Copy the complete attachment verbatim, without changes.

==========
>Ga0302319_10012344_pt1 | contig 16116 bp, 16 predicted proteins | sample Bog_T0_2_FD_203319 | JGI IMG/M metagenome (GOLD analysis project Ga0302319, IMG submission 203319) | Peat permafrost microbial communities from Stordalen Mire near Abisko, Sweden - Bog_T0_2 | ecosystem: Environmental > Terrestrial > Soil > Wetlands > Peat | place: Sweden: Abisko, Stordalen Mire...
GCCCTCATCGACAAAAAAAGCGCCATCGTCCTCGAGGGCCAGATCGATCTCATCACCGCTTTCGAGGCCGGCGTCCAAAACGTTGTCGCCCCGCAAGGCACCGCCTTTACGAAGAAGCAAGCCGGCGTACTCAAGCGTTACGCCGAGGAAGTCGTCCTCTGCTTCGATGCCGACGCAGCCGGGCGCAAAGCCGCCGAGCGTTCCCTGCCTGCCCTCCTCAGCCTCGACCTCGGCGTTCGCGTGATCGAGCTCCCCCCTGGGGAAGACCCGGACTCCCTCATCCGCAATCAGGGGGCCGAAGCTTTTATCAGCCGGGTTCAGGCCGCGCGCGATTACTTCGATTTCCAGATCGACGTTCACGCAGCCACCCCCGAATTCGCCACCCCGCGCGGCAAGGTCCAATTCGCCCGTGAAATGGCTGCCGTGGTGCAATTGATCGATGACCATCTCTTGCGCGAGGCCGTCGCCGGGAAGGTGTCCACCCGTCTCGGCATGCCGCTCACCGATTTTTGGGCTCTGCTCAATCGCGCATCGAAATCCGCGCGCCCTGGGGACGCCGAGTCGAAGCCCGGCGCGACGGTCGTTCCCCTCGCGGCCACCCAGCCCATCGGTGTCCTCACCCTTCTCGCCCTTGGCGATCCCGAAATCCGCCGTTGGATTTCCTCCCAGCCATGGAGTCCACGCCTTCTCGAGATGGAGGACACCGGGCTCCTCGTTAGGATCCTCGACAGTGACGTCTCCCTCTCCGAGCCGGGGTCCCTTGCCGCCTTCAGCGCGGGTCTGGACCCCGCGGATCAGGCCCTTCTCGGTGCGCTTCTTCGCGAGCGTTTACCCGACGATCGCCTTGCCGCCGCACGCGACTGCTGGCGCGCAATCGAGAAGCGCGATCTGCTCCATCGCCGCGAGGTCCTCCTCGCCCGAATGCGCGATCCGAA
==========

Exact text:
>Ga0302319_10012344_pt1 | contig 16116 bp, 16 predicted proteins | sample Bog_T0_2_FD_203319 | JGI IMG/M metagenome (GOLD analysis project Ga0302319, IMG submission 203319) | Peat permafrost microbial communities from Stordalen Mire near Abisko, Sweden - Bog_T0_2 | ecosystem: Environmental > Terrestrial > Soil > Wetlands > Peat | place: Sweden: Abisko, Stordalen Mire...
GCCCTCATCGACAAAAAAAGCGCCATCGTCCTCGAGGGCCAGATCGATCTCATCACCGCTTTCGAGGCCGGCGTCCAAAACGTTGTCGCCCCGCAAGGCACCGCCTTTACGAAGAAGCAAGCCGGCGTACTCAAGCGTTACGCCGAGGAAGTCGTCCTCTGCTTCGATGCCGACGCAGCCGGGCGCAAAGCCGCCGAGCGTTCCCTGCCTGCCCTCCTCAGCCTCGACCTCGGCGTTCGCGTGATCGAGCTCCCCCCTGGGGAAGACCCGGACTCCCTCATCCGCAATCAGGGGGCCGAAGCTTTTATCAGCCGGGTTCAGGCCGCGCGCGATTACTTCGATTTCCAGATCGACGTTCACGCAGCCACCCCCGAATTCGCCACCCCGCGCGGCAAGGTCCAATTCGCCCGTGAAATGGCTGCCGTGGTGCAATTGATCGATGACCATCTCTTGCGCGAGGCCGTCGCCGGGAAGGTGTCCACCCGTCTCGGCATGCCGCTCACCGATTTTTGGGCTCTGCTCAATCGCGCATCGAAATCCGCGCGCCCTGGGGACGCCGAGTCGAAGCCCGGCGCGACGGTCGTTCCCCTCGCGGCCACCCAGCCCATCGGTGTCCTCACCCTTCTCGCCCTTGGCGATCCCGAAATCCGCCGTTGGATTTCCTCCCAGCCATGGAGTCCACGCCTTCTCGAGATGGAGGACACCGGGCTCCTCGTTAGGATCCTCGACAGTGACGTCTCCCTCTCCGAGCCGGGGTCCCTTGCCGCCTTCAGCGCGGGTCTGGACCCCGCGGATCAGGCCCTTCTCGGTGCGCTTCTTCGCGAGCGTTTACCCGACGATCGCCTTGCCGCCGCACGCGACTGCTGGCGCGCAATCGAGAAGCGCGATCTGCTCCATCGCCGCGAGGTCCTCCTCGCCCGAATGCGCGATCCGAA